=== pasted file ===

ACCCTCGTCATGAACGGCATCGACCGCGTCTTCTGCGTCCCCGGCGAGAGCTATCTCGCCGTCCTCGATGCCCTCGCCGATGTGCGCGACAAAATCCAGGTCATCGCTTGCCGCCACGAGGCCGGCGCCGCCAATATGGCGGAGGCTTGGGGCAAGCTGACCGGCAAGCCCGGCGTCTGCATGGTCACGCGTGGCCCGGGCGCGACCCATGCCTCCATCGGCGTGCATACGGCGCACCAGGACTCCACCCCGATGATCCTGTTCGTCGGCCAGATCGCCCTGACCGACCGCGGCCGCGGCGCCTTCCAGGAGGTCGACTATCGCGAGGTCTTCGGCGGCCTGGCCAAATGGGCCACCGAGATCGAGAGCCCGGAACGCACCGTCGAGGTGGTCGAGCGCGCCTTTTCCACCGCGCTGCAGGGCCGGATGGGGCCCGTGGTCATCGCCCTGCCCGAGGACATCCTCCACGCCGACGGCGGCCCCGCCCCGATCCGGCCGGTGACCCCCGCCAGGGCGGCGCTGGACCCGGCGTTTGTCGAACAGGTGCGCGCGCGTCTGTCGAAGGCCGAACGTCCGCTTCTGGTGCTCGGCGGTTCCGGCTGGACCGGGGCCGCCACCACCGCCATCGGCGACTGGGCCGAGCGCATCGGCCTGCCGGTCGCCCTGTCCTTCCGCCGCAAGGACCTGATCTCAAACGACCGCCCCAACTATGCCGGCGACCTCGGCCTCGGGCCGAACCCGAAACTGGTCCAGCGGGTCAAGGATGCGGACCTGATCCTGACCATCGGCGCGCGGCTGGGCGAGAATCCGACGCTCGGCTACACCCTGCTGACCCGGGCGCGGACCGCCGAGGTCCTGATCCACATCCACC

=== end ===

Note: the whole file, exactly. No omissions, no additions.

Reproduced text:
ACCCTCGTCATGAACGGCATCGACCGCGTCTTCTGCGTCCCCGGCGAGAGCTATCTCGCCGTCCTCGATGCCCTCGCCGATGTGCGCGACAAAATCCAGGTCATCGCTTGCCGCCACGAGGCCGGCGCCGCCAATATGGCGGAGGCTTGGGGCAAGCTGACCGGCAAGCCCGGCGTCTGCATGGTCACGCGTGGCCCGGGCGCGACCCATGCCTCCATCGGCGTGCATACGGCGCACCAGGACTCCACCCCGATGATCCTGTTCGTCGGCCAGATCGCCCTGACCGACCGCGGCCGCGGCGCCTTCCAGGAGGTCGACTATCGCGAGGTCTTCGGCGGCCTGGCCAAATGGGCCACCGAGATCGAGAGCCCGGAACGCACCGTCGAGGTGGTCGAGCGCGCCTTTTCCACCGCGCTGCAGGGCCGGATGGGGCCCGTGGTCATCGCCCTGCCCGAGGACATCCTCCACGCCGACGGCGGCCCCGCCCCGATCCGGCCGGTGACCCCCGCCAGGGCGGCGCTGGACCCGGCGTTTGTCGAACAGGTGCGCGCGCGTCTGTCGAAGGCCGAACGTCCGCTTCTGGTGCTCGGCGGTTCCGGCTGGACCGGGGCCGCCACCACCGCCATCGGCGACTGGGCCGAGCGCATCGGCCTGCCGGTCGCCCTGTCCTTCCGCCGCAAGGACCTGATCTCAAACGACCGCCCCAACTATGCCGGCGACCTCGGCCTCGGGCCGAACCCGAAACTGGTCCAGCGGGTCAAGGATGCGGACCTGATCCTGACCATCGGCGCGCGGCTGGGCGAGAATCCGACGCTCGGCTACACCCTGCTGACCCGGGCGCGGACCGCCGAGGTCCTGATCCACATCCACC